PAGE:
Renault Kwid review
We drive £3,000 Indian-market Kwid that could come to the UK as a Dacia
Renault (and Dacia) should have a real hit on their hands with the Kwid. Even if it doubles in price, when it hits Europe, it’ll be impressive value for money. Although this is essentially basic, small transport, there’s a charm to the Kwid that you just don’t expect for a car of this price. European safety standards will see the car strengthened for crash tests, too. We’ll have to wait until we try it in the UK to truly deliver a judgement on its driving dynamics, but first impressions seem good.
With over a billion inhabitants and not a lot of space, India is fast becoming a country obsessed with small cars. It’s a continuing growth market, and Renault has entered the fray with the tiny Kwid - a cheap but versatile city car that could eventually come to the UK as a Dacia.
Renault invested 420 million Euros in the Kwid, with a modern platform sharing elements from the new Kadjar and Talisman. To appeal to the tastes of Indian buyers, the Kwid was designed locally, and it shows.
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It’s a smart-looking car that hides its budget pretentions, is just 3.68 metres long and even has 18cm of ground clearance to deal with the poor standard of roads in India. It lacks originality, but the rugged body cladding is protective, and gives it a more imposing stance.
The Kwid gets a 0.8-litre, 57bhp engine which is claimed to deliver as much as 70mpg. It’s not exactly fast, but in a car of this size and weight it’s perfectly adequate. It’s paired with a five-speed manual gearbox, and we’ll see an automatic option next year.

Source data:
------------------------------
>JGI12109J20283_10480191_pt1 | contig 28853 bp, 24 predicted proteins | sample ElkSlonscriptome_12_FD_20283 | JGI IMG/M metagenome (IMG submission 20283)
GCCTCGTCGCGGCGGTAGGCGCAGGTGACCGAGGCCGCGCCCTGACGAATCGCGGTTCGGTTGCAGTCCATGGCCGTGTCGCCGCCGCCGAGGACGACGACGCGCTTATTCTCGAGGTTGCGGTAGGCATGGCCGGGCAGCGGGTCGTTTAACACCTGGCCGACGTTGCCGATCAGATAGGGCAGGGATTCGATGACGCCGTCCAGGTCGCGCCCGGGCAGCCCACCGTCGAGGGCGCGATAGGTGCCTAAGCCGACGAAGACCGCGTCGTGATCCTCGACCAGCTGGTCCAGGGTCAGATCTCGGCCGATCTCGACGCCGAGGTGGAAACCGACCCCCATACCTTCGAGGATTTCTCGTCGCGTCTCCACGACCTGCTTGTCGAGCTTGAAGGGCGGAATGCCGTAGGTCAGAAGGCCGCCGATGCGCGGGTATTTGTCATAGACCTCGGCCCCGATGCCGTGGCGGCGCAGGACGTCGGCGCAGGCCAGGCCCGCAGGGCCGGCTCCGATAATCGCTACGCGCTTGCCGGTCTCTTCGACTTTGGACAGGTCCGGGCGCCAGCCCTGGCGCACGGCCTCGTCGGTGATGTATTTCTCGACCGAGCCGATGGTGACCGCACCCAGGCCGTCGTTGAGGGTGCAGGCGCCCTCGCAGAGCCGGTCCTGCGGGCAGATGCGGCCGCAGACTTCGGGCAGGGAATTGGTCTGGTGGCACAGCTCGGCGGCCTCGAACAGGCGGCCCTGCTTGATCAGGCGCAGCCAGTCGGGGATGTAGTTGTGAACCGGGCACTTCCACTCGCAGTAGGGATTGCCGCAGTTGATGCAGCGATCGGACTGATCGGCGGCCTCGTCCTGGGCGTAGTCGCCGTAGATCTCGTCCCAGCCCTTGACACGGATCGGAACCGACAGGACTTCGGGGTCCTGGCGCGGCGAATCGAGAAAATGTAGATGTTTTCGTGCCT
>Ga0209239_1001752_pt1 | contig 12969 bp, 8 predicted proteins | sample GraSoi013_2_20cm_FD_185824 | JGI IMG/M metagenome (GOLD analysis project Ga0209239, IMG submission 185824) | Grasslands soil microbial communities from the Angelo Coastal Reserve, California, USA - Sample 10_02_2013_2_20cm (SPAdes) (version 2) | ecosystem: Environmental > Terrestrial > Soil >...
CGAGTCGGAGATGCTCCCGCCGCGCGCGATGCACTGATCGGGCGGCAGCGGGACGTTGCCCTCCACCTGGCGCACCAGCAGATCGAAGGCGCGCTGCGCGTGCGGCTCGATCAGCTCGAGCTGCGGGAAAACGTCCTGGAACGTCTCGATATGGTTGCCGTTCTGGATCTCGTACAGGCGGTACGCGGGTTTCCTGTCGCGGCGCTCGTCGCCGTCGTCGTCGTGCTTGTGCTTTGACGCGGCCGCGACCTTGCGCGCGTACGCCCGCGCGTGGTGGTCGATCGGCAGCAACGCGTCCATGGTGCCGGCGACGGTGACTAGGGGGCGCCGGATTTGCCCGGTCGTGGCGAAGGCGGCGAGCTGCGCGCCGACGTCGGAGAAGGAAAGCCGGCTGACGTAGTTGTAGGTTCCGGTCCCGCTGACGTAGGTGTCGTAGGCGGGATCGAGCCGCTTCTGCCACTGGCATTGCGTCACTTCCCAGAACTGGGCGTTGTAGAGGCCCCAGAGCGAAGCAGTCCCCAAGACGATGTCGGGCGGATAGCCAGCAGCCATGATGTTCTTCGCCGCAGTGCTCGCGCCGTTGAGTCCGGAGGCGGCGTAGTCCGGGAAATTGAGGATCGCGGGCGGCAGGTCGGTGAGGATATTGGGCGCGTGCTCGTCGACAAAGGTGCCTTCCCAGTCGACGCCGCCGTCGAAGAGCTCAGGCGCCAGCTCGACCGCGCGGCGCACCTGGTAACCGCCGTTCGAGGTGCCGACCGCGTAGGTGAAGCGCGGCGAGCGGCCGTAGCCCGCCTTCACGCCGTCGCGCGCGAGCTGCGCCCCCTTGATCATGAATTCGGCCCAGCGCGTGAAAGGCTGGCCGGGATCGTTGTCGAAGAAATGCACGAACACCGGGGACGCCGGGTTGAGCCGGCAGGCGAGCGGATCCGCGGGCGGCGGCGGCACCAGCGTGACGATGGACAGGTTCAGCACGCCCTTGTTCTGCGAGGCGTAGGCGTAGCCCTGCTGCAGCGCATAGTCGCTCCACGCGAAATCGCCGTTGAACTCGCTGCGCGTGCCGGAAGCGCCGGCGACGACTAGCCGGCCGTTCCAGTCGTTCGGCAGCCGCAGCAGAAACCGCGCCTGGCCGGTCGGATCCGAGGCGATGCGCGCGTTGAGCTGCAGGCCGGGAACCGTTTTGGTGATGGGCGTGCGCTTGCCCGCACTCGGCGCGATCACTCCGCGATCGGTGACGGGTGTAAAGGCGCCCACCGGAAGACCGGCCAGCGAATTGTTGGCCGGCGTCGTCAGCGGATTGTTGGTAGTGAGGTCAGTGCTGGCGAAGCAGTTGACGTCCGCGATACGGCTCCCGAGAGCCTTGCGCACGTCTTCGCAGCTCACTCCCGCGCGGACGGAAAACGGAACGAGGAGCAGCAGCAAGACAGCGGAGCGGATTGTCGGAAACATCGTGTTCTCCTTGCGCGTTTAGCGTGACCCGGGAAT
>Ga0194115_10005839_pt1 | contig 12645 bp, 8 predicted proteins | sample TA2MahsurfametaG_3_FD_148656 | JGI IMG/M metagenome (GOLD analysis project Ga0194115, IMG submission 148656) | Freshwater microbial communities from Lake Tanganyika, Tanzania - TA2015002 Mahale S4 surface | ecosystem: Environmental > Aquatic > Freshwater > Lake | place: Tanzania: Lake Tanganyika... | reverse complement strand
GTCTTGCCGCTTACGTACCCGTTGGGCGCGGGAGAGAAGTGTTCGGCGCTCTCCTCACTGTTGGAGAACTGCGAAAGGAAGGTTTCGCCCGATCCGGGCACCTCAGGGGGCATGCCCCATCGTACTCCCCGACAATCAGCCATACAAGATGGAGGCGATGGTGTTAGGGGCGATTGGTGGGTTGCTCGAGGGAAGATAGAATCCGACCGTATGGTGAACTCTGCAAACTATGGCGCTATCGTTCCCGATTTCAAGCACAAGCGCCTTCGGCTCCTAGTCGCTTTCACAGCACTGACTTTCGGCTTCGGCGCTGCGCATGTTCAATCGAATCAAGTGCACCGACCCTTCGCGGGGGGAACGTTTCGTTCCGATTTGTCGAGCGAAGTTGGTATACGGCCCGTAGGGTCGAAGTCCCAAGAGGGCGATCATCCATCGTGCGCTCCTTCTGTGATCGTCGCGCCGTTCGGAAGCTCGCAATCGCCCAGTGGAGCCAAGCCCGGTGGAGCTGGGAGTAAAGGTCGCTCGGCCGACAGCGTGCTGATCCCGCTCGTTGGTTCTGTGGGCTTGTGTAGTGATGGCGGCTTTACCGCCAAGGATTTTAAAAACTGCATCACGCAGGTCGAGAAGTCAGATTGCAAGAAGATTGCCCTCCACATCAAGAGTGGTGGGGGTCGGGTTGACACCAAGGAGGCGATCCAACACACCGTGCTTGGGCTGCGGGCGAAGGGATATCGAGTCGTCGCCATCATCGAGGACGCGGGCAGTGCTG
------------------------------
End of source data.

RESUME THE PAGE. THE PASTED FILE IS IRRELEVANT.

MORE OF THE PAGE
Car group tests
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On the road, the chassis feels very rigid and the Kwid handles well – far better than current Indian market small cars such as the Maruti Suzuki Alto. The raised suspension is soft and handles bumps extremely well, although we would have to wait to drive it on comparatively smooth UK roads to see if it’s too soft for our tastes.
Despite the tiny frame, four adults can sit comfortably enough without too much of a squeeze. There’s even a 300-litre boot squeezed in there, which is larger than that found on a Ford Fiesta. Don’t expect to find any soft-touch plastics; the cabin surfaces are hard and coarse, but considering the £3,000 price it’s admirable.
Base models get the bare essentials, but you can specify air-conditioning and even Renault’s MediaNav touchscreen sat-nav and entertainment system. On the dash is a minimalist digital instrument bay, which sounds fancy but actually reduces the build cost. Indian market cars have no passenger airbag, so Renault has taken the opportunity to fit a handy three-in-one glovebox and storage bin. There’s even an opportunity to customise the Kwid, with chrome accessories and decals.
The only question that remains is how Renault can make money on a car like this by selling it for £3,000? If you factor in the cost of labour in India, which is 10 times lower than Europe, then you can assume the Dacia-badged Kwid in Europe will start at just over £5,000. But that’s still serious value, and makes the VW up! look pricey.